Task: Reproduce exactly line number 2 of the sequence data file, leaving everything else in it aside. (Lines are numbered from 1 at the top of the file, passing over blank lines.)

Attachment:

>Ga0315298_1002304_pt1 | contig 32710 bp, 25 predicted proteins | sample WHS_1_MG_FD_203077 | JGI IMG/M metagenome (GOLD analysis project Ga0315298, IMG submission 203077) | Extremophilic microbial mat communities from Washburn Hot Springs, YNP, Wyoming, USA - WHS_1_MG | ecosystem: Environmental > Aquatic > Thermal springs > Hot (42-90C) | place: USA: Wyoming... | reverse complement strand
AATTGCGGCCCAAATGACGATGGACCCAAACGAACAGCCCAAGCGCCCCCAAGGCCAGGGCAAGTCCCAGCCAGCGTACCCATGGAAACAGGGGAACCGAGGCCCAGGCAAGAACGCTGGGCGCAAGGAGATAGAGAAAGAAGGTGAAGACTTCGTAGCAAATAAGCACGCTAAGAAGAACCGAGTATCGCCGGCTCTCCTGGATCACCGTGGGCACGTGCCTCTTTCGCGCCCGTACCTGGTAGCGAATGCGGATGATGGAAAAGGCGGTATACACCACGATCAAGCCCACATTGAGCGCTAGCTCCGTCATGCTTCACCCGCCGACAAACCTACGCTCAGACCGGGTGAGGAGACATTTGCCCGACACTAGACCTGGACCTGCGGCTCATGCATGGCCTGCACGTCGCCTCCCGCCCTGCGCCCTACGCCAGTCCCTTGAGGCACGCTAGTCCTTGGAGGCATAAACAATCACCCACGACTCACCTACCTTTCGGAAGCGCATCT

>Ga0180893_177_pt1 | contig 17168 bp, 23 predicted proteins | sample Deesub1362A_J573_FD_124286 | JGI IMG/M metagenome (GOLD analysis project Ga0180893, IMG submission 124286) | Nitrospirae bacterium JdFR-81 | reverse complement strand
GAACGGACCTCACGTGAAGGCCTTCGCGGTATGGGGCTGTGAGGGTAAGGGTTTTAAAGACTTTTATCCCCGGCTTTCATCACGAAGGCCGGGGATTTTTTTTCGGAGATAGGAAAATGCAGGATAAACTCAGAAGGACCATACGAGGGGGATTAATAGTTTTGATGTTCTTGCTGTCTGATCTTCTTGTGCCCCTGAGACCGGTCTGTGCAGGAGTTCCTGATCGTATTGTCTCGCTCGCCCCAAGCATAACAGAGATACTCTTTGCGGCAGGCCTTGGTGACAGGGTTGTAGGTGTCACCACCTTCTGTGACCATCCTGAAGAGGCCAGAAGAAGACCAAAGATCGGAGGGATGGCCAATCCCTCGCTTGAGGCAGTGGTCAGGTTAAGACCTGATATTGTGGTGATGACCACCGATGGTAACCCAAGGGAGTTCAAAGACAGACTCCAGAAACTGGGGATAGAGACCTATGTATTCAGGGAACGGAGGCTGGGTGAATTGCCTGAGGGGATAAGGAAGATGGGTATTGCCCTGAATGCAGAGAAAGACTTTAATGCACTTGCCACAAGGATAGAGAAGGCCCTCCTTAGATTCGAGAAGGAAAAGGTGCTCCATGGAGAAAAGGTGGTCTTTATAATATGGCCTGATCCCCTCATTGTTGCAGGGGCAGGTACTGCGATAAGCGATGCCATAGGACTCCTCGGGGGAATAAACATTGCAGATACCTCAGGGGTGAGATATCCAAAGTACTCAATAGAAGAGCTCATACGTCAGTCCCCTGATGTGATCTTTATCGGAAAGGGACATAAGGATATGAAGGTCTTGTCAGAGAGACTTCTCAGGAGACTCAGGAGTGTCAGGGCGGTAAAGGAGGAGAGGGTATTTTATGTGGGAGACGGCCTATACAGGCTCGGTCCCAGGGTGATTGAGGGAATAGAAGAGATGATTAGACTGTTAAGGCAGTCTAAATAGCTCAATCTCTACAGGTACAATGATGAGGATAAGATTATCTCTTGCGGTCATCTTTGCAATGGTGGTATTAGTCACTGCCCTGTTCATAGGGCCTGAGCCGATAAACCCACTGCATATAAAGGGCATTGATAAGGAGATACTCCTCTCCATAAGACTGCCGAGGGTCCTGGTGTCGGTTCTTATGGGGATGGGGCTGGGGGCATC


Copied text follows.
AATTGCGGCCCAAATGACGATGGACCCAAACGAACAGCCCAAGCGCCCCCAAGGCCAGGGCAAGTCCCAGCCAGCGTACCCATGGAAACAGGGGAACCGAGGCCCAGGCAAGAACGCTGGGCGCAAGGAGATAGAGAAAGAAGGTGAAGACTTCGTAGCAAATAAGCACGCTAAGAAGAACCGAGTATCGCCGGCTCTCCTGGATCACCGTGGGCACGTGCCTCTTTCGCGCCCGTACCTGGTAGCGAATGCGGATGATGGAAAAGGCGGTATACACCACGATCAAGCCCACATTGAGCGCTAGCTCCGTCATGCTTCACCCGCCGACAAACCTACGCTCAGACCGGGTGAGGAGACATTTGCCCGACACTAGACCTGGACCTGCGGCTCATGCATGGCCTGCACGTCGCCTCCCGCCCTGCGCCCTACGCCAGTCCCTTGAGGCACGCTAGTCCTTGGAGGCATAAACAATCACCCACGACTCACCTACCTTTCGGAAGCGCATCT